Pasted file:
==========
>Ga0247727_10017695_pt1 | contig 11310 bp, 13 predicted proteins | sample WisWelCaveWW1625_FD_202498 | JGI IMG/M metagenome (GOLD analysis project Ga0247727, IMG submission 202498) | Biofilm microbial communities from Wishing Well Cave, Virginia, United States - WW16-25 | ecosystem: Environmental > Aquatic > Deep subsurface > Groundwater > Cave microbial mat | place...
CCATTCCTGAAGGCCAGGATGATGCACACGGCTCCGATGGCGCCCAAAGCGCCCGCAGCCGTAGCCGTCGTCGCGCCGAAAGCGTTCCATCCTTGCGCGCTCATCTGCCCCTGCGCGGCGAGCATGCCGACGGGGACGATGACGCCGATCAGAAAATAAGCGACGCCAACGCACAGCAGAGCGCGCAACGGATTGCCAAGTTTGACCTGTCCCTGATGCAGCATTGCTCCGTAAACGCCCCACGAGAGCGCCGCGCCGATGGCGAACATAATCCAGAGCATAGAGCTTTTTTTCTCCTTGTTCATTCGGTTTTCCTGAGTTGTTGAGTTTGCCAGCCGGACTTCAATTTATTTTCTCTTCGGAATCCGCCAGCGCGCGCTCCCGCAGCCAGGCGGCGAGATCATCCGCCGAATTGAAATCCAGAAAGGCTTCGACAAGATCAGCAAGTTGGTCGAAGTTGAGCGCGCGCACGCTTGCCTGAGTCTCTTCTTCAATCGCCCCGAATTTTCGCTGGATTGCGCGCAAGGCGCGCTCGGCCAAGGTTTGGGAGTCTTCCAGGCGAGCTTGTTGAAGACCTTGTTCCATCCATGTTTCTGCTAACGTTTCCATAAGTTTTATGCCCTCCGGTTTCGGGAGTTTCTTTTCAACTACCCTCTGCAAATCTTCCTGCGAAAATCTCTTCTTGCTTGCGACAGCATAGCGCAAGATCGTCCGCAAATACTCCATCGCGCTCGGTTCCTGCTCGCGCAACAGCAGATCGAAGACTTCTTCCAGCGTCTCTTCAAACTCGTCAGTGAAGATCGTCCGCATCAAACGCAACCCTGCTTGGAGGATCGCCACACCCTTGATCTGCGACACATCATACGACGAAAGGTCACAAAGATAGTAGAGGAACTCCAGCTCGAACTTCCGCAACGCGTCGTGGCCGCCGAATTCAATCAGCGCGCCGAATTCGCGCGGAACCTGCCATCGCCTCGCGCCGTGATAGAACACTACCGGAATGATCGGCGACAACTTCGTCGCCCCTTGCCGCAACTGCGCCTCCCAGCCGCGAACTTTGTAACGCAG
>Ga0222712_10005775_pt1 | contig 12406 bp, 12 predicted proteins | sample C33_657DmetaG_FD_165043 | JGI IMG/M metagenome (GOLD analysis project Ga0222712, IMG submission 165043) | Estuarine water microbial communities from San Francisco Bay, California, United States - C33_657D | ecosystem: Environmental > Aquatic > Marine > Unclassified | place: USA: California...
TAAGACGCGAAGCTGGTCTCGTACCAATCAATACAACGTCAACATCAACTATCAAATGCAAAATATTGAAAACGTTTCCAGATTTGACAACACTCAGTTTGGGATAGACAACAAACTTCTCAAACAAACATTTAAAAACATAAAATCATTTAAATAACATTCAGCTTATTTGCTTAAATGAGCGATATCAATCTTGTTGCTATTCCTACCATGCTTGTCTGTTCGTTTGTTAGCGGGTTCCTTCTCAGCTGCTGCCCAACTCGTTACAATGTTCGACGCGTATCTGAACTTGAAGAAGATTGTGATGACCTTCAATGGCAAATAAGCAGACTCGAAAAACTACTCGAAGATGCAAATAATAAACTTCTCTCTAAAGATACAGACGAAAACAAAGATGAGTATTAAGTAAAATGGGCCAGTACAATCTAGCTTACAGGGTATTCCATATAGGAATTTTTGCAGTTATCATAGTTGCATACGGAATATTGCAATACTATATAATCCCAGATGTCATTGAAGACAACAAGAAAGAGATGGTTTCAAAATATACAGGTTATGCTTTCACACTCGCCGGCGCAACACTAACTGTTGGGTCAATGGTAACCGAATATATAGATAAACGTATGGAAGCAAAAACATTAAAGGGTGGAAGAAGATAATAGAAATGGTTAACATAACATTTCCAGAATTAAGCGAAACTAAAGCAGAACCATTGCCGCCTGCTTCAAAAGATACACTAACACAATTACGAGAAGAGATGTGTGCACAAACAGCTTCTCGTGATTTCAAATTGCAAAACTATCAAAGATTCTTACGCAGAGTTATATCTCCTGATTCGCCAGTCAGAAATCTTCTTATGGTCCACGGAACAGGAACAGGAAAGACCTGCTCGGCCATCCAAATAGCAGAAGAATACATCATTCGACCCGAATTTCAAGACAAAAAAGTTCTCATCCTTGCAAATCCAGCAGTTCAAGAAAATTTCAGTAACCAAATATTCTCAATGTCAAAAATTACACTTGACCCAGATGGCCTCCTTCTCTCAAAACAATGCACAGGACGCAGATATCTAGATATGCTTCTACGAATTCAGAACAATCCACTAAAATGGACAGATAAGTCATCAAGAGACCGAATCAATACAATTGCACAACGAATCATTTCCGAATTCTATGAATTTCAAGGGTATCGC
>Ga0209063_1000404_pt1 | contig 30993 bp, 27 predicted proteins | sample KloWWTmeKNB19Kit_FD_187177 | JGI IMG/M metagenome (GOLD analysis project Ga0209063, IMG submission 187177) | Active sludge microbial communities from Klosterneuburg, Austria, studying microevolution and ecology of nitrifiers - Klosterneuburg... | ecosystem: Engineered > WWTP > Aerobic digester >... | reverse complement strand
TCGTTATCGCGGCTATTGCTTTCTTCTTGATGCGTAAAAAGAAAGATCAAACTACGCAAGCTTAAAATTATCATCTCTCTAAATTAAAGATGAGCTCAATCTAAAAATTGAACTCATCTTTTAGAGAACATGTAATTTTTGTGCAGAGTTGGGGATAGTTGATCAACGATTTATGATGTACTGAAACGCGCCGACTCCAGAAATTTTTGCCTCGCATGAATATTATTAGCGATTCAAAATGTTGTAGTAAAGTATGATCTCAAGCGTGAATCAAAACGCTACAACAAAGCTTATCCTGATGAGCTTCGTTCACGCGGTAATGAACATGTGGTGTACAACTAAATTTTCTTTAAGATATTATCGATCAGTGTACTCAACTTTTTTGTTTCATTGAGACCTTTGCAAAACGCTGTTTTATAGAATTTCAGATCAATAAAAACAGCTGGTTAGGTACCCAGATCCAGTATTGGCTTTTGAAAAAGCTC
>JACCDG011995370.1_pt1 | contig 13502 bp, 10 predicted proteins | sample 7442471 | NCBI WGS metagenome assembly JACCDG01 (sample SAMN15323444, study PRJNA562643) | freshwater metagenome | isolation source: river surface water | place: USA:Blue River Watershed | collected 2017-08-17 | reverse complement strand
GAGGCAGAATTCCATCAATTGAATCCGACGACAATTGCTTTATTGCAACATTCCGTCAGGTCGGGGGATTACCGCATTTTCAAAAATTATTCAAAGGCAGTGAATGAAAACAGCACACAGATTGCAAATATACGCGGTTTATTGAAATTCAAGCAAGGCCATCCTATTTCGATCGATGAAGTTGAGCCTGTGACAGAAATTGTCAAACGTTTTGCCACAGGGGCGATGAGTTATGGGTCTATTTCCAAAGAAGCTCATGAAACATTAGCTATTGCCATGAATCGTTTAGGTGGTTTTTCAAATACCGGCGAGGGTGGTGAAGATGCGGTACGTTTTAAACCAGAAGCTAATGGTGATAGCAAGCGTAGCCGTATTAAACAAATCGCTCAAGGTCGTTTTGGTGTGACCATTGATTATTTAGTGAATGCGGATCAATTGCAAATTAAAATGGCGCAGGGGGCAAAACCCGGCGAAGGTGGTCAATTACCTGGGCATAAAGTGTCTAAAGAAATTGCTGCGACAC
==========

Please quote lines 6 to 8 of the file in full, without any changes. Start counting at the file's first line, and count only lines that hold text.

TCGTTATCGCGGCTATTGCTTTCTTCTTGATGCGTAAAAAGAAAGATCAAACTACGCAAGCTTAAAATTATCATCTCTCTAAATTAAAGATGAGCTCAATCTAAAAATTGAACTCATCTTTTAGAGAACATGTAATTTTTGTGCAGAGTTGGGGATAGTTGATCAACGATTTATGATGTACTGAAACGCGCCGACTCCAGAAATTTTTGCCTCGCATGAATATTATTAGCGATTCAAAATGTTGTAGTAAAGTATGATCTCAAGCGTGAATCAAAACGCTACAACAAAGCTTATCCTGATGAGCTTCGTTCACGCGGTAATGAACATGTGGTGTACAACTAAATTTTCTTTAAGATATTATCGATCAGTGTACTCAACTTTTTTGTTTCATTGAGACCTTTGCAAAACGCTGTTTTATAGAATTTCAGATCAATAAAAACAGCTGGTTAGGTACCCAGATCCAGTATTGGCTTTTGAAAAAGCTC
>JACCDG011995370.1_pt1 | contig 13502 bp, 10 predicted proteins | sample 7442471 | NCBI WGS metagenome assembly JACCDG01 (sample SAMN15323444, study PRJNA562643) | freshwater metagenome | isolation source: river surface water | place: USA:Blue River Watershed | collected 2017-08-17 | reverse complement strand
GAGGCAGAATTCCATCAATTGAATCCGACGACAATTGCTTTATTGCAACATTCCGTCAGGTCGGGGGATTACCGCATTTTCAAAAATTATTCAAAGGCAGTGAATGAAAACAGCACACAGATTGCAAATATACGCGGTTTATTGAAATTCAAGCAAGGCCATCCTATTTCGATCGATGAAGTTGAGCCTGTGACAGAAATTGTCAAACGTTTTGCCACAGGGGCGATGAGTTATGGGTCTATTTCCAAAGAAGCTCATGAAACATTAGCTATTGCCATGAATCGTTTAGGTGGTTTTTCAAATACCGGCGAGGGTGGTGAAGATGCGGTACGTTTTAAACCAGAAGCTAATGGTGATAGCAAGCGTAGCCGTATTAAACAAATCGCTCAAGGTCGTTTTGGTGTGACCATTGATTATTTAGTGAATGCGGATCAATTGCAAATTAAAATGGCGCAGGGGGCAAAACCCGGCGAAGGTGGTCAATTACCTGGGCATAAAGTGTCTAAAGAAATTGCTGCGACAC